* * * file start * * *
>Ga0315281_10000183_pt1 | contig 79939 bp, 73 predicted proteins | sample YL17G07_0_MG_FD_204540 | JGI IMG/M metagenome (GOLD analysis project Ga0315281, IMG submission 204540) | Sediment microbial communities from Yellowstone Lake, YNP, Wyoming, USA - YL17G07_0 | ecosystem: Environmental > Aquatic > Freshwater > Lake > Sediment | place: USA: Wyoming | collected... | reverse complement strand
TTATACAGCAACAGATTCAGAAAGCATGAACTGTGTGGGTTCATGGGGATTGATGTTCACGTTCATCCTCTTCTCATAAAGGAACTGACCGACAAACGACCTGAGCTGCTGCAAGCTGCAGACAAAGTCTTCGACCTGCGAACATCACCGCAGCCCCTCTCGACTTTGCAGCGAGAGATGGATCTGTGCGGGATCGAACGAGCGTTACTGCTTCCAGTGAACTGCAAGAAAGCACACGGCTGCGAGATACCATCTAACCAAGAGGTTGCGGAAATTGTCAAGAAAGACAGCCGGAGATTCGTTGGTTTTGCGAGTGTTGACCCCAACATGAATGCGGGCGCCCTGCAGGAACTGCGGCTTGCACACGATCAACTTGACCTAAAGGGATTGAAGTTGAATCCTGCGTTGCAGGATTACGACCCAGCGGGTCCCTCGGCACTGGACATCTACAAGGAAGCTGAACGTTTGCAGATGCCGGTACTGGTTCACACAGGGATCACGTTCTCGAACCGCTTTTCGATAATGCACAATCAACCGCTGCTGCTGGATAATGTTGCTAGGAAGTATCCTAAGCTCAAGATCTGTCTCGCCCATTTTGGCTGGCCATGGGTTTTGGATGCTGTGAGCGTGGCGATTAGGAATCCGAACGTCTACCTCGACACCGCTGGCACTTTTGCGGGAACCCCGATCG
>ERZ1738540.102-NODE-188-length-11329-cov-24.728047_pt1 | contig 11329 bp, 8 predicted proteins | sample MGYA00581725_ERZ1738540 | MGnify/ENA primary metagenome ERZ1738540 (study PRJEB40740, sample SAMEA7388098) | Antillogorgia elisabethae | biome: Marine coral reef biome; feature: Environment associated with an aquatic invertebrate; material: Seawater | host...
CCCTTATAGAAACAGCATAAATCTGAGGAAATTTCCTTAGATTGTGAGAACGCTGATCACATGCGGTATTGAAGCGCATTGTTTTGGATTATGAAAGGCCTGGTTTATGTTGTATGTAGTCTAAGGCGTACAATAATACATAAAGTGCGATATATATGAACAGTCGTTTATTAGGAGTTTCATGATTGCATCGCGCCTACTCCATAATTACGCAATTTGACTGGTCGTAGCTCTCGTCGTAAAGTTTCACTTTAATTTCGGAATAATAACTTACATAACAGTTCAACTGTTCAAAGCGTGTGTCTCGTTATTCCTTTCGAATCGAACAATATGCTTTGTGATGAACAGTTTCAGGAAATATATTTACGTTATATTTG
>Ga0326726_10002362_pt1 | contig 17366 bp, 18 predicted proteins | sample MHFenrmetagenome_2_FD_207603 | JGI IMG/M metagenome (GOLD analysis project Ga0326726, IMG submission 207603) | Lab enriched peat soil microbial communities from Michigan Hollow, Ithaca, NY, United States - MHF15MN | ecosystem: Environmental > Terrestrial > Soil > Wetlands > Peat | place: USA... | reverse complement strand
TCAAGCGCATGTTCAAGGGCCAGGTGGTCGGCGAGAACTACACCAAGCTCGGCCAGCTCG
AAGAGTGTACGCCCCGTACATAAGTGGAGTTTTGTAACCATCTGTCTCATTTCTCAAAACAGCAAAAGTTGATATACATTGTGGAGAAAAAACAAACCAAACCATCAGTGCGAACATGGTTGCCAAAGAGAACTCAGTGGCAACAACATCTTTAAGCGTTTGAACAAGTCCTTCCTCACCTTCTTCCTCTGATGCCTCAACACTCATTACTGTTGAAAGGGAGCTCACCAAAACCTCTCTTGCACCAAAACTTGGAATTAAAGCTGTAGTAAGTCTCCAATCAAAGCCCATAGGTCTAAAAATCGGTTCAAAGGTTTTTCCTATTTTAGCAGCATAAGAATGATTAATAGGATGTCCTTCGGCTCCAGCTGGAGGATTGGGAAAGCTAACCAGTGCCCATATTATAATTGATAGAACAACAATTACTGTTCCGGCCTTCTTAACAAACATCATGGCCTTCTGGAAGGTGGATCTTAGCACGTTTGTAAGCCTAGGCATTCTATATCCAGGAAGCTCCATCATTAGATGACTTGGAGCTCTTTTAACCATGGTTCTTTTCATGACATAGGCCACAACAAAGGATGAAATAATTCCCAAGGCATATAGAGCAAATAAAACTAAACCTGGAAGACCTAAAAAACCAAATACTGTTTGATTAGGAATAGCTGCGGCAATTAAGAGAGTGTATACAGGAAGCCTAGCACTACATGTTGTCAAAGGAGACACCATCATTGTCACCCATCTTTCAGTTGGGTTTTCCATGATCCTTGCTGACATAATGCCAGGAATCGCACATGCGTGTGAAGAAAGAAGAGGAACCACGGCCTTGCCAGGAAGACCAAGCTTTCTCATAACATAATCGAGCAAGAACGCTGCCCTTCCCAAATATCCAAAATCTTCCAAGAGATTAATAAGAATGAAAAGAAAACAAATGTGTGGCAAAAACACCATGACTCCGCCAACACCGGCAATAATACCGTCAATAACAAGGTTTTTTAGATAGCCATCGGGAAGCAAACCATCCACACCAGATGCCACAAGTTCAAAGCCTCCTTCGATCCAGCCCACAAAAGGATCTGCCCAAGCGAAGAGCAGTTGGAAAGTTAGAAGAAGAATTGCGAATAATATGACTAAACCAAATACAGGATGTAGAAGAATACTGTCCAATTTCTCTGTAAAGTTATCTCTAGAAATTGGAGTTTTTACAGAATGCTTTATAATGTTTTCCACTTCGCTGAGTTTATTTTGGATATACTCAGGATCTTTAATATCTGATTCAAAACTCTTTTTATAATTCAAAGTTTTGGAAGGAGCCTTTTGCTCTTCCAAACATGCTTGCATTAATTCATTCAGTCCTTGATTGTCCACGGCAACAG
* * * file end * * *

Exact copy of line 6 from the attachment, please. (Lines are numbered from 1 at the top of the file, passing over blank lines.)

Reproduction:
TCAAGCGCATGTTCAAGGGCCAGGTGGTCGGCGAGAACTACACCAAGCTCGGCCAGCTCG